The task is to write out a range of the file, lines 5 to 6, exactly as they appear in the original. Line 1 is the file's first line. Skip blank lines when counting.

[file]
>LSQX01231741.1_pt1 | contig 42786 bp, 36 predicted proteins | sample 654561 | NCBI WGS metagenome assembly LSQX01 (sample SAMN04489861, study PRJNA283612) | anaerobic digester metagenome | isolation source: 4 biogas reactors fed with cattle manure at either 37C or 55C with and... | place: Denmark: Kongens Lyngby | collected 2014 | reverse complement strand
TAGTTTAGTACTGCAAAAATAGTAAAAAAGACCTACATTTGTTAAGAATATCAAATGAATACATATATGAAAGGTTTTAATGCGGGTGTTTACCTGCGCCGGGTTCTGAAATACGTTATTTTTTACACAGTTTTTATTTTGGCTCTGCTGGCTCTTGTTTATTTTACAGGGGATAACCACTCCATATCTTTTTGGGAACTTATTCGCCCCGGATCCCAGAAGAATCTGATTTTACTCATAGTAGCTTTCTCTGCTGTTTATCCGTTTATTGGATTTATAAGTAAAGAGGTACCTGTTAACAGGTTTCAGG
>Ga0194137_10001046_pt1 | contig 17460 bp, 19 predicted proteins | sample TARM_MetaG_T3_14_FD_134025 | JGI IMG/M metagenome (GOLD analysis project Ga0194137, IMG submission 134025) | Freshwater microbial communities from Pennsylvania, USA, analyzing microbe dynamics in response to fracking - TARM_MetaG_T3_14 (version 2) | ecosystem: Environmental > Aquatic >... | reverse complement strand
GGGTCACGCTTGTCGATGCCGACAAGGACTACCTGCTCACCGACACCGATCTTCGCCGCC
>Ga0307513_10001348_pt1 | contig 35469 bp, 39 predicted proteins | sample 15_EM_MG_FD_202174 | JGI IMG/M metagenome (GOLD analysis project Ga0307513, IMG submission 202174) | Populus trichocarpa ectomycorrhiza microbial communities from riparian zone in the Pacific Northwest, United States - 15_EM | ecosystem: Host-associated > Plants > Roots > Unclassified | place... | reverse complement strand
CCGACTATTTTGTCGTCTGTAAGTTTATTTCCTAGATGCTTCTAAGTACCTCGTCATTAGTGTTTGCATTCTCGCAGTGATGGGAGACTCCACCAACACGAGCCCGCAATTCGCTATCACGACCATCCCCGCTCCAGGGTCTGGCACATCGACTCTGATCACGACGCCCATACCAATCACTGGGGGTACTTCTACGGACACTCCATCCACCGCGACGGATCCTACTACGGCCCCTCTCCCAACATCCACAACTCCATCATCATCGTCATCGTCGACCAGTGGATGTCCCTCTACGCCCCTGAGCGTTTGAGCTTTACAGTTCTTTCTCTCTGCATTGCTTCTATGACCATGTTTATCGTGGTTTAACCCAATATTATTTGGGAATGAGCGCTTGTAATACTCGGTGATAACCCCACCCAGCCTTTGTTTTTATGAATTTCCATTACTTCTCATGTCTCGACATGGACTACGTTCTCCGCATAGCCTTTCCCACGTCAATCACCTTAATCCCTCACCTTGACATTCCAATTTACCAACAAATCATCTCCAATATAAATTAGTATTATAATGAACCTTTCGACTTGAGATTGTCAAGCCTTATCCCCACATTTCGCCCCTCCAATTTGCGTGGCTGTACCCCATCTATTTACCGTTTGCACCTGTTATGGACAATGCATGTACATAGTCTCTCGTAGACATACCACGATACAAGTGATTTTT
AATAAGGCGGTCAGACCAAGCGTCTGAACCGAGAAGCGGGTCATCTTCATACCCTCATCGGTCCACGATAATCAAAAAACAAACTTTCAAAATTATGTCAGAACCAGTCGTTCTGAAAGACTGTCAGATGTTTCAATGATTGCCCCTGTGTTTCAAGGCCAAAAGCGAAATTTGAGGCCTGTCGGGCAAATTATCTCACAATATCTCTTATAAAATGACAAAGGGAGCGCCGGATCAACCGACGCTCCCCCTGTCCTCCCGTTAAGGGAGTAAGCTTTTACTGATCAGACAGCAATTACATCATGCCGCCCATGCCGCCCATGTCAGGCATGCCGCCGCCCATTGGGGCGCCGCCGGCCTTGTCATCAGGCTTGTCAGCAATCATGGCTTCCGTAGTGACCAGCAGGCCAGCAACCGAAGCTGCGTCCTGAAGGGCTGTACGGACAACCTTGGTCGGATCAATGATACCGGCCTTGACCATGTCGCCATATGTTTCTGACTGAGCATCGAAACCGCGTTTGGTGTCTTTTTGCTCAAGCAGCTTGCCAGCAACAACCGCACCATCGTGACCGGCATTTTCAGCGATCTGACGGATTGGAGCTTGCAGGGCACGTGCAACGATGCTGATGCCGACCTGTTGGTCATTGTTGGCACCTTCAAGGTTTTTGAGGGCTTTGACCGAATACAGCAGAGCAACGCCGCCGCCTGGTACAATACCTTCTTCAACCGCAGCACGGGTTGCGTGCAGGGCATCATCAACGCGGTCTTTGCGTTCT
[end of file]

>Ga0307513_10001348_pt1 | contig 35469 bp, 39 predicted proteins | sample 15_EM_MG_FD_202174 | JGI IMG/M metagenome (GOLD analysis project Ga0307513, IMG submission 202174) | Populus trichocarpa ectomycorrhiza microbial communities from riparian zone in the Pacific Northwest, United States - 15_EM | ecosystem: Host-associated > Plants > Roots > Unclassified | place... | reverse complement strand
CCGACTATTTTGTCGTCTGTAAGTTTATTTCCTAGATGCTTCTAAGTACCTCGTCATTAGTGTTTGCATTCTCGCAGTGATGGGAGACTCCACCAACACGAGCCCGCAATTCGCTATCACGACCATCCCCGCTCCAGGGTCTGGCACATCGACTCTGATCACGACGCCCATACCAATCACTGGGGGTACTTCTACGGACACTCCATCCACCGCGACGGATCCTACTACGGCCCCTCTCCCAACATCCACAACTCCATCATCATCGTCATCGTCGACCAGTGGATGTCCCTCTACGCCCCTGAGCGTTTGAGCTTTACAGTTCTTTCTCTCTGCATTGCTTCTATGACCATGTTTATCGTGGTTTAACCCAATATTATTTGGGAATGAGCGCTTGTAATACTCGGTGATAACCCCACCCAGCCTTTGTTTTTATGAATTTCCATTACTTCTCATGTCTCGACATGGACTACGTTCTCCGCATAGCCTTTCCCACGTCAATCACCTTAATCCCTCACCTTGACATTCCAATTTACCAACAAATCATCTCCAATATAAATTAGTATTATAATGAACCTTTCGACTTGAGATTGTCAAGCCTTATCCCCACATTTCGCCCCTCCAATTTGCGTGGCTGTACCCCATCTATTTACCGTTTGCACCTGTTATGGACAATGCATGTACATAGTCTCTCGTAGACATACCACGATACAAGTGATTTTT